If Hadian’s analysis is correct, a shift in Iran’s foreign policy toward a less interventionist stance may help reduce Gulf fears about the nuclear deal and what it means for Iran’s ability to project power throughout the Middle East. Hadian suggests that “the United States may want to try to encourage [a] compromise” between the two Iranian factions in order to “reduce the anxiety of its traditional allies.”
Hadian argues that American policymakers, in order to better understand and influence Iranian foreign policy, must “disabuse themselves of several myths about Iran.” Among these is the long-held but dubious notion that Iran, as the supposed “leader” of Shi?a Islam, has been trying to provoke a regional sectarian war with Sunni Saudi Arabia. Hadian writes that Iran’s foreign policy has instead been driven by support of “revolutionary” governments and movements with little regard for the Sunni-Shi?a divide but with a realist sense of the threats to Iranian national security. Iran’s support for the Alawite Assad regime is less about sectarianism (Alawites have not historically been considered Shi?a except for purely political purposes) than because Assad’s survival guarantees Iran a secure link to Hezbollah in Lebanon, which Tehran sees as a necessary deterrent to any military threat from Israel.
On the other hand, Hadian says that “Iran has little interest in challenging the Saudis,” because it simply doesn’t consider Saudi Arabia a major threat to its security. However, “the reverse is true for the Saudis,” for reasons both ideological (Wahhabi intolerance for Shi?ism) and practical (Saudi fears about the revolutionary nature of Iran’s government). He recommended that Iran and the Saudis take immediate steps to improve military and economic cooperation, and that the United States and Iran, along with other regional actors, work together to solve ongoing conflicts in Syria, Iraq, and Afghanistan.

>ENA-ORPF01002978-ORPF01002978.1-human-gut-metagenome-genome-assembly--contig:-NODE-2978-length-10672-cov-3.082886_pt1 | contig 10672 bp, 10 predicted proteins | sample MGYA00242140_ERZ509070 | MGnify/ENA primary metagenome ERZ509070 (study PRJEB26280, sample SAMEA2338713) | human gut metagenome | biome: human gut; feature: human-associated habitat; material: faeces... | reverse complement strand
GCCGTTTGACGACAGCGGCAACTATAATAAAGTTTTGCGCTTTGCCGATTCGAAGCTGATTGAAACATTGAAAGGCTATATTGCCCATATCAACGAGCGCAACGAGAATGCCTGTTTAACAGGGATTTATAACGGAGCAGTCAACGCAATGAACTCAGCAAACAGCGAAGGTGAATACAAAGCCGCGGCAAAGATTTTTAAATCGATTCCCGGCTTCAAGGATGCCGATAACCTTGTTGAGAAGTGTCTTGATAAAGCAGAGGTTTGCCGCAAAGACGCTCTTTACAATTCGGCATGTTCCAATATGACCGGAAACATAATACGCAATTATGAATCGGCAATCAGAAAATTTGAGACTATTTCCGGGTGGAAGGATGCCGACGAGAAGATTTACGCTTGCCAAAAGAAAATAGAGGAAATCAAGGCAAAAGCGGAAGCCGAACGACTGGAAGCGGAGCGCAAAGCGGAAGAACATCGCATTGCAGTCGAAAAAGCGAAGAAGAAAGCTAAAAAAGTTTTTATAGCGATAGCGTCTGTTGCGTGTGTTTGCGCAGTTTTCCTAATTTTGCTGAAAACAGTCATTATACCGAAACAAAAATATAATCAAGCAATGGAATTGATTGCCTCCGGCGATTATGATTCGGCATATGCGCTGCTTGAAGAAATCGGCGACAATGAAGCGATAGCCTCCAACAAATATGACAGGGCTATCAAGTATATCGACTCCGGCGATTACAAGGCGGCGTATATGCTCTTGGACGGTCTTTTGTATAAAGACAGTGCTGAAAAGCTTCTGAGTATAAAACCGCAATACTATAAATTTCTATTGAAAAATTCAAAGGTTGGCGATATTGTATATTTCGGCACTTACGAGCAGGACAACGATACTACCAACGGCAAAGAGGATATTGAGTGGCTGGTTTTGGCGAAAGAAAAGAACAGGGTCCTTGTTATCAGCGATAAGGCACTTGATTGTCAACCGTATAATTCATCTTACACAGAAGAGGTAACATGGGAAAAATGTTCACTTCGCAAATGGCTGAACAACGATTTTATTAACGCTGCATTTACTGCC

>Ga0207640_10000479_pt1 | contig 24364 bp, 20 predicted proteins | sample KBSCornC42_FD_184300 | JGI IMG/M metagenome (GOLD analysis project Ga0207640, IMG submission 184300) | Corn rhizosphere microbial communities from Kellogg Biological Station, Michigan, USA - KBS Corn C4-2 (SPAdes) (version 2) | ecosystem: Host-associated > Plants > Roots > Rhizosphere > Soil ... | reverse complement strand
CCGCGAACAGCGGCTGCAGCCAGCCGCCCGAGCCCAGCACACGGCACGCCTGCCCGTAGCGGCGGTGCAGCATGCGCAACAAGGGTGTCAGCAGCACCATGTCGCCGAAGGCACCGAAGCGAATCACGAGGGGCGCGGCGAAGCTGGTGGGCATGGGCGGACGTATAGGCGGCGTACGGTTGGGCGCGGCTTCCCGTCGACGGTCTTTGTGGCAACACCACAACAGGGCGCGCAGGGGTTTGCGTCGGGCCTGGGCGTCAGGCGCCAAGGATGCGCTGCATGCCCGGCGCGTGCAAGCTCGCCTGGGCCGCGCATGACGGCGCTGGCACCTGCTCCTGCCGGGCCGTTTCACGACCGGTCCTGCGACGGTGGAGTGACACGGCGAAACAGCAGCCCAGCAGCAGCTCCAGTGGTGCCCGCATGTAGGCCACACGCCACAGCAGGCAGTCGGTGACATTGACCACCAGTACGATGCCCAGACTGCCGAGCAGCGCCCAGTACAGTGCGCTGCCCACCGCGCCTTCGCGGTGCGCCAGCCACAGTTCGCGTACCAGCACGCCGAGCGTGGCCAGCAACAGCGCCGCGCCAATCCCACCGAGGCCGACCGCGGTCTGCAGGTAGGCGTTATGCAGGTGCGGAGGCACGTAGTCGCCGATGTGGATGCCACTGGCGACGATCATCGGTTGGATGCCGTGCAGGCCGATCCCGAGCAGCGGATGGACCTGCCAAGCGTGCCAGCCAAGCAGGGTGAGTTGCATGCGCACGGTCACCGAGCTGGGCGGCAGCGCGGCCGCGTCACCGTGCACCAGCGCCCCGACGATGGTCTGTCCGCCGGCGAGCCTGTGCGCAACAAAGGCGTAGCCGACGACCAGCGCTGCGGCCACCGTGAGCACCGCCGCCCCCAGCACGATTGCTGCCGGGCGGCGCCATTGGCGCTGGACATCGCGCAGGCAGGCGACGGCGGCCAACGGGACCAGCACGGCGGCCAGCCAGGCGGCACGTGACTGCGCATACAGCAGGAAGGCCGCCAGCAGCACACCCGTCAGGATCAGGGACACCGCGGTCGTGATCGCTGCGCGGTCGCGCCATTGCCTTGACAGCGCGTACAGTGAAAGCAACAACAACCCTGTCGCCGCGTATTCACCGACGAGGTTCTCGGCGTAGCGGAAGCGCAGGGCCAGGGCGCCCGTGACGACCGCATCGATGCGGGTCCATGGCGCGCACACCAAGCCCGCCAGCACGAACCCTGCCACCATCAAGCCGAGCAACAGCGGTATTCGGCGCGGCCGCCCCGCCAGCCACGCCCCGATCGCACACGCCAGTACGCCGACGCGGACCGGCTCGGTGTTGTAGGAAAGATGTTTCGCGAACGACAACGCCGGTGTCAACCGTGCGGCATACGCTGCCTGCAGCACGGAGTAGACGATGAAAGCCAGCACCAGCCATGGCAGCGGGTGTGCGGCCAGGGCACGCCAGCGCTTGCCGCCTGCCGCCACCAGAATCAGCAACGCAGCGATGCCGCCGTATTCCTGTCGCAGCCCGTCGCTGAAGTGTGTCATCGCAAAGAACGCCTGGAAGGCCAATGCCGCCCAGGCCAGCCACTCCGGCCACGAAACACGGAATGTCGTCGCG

Differing Perceptions of Stabilization
At a Monday event to introduce Hadian’s paper, Atlantic Council Senior Fellow Bilal Saab suggested that actions that Tehran’s “pro-stabilization” camp sees as “stabilizing” are perceived quite differently by Iran’s Gulf neighbors:
Iranian capabilities are a very mixed bag…The proxy wars in which Iran is involved today have stabilized not a single state, and have failed to build peace. Iran may have succeeded in bleeding its Saudi adversary, but that comes with a heavy price.
Iran’s support for Assad, for Hezbollah, for sectarian Shi?a militias in Iraq, and for the Houthi rebels in Yemen has, according to Saab, “alienat[ed] the entire Sunni world” and “awaken[ed] Gulf and Arab nationalism because of this excessive intervention in their affairs; anti-Iranianism is at an all-time high in the Sunni world today.”
Saab’s criticism overstates the case against Iran’s regional actions: for example, he referred to Yemen’s Abd Rabbuh Mansur Hadi as “an elected, legitimate president” without acknowledging that Hadi’s “election” was held under, to be charitable, less than ideal democratic conditions. Still, his comments reflect prevailing Gulf sentiment regarding Iran’s behavior. But if Hadian is correct, and there is a movement inside the Iranian government for reducing Iran’s regional footprint, then constructive dialogue between Tehran and the Gulf states (as well as the U.S.) that leads to the stabilization of crises in Syria, Iraq, and elsewhere may boost the influence of that minimalist camp and ease the Gulf states’ concerns.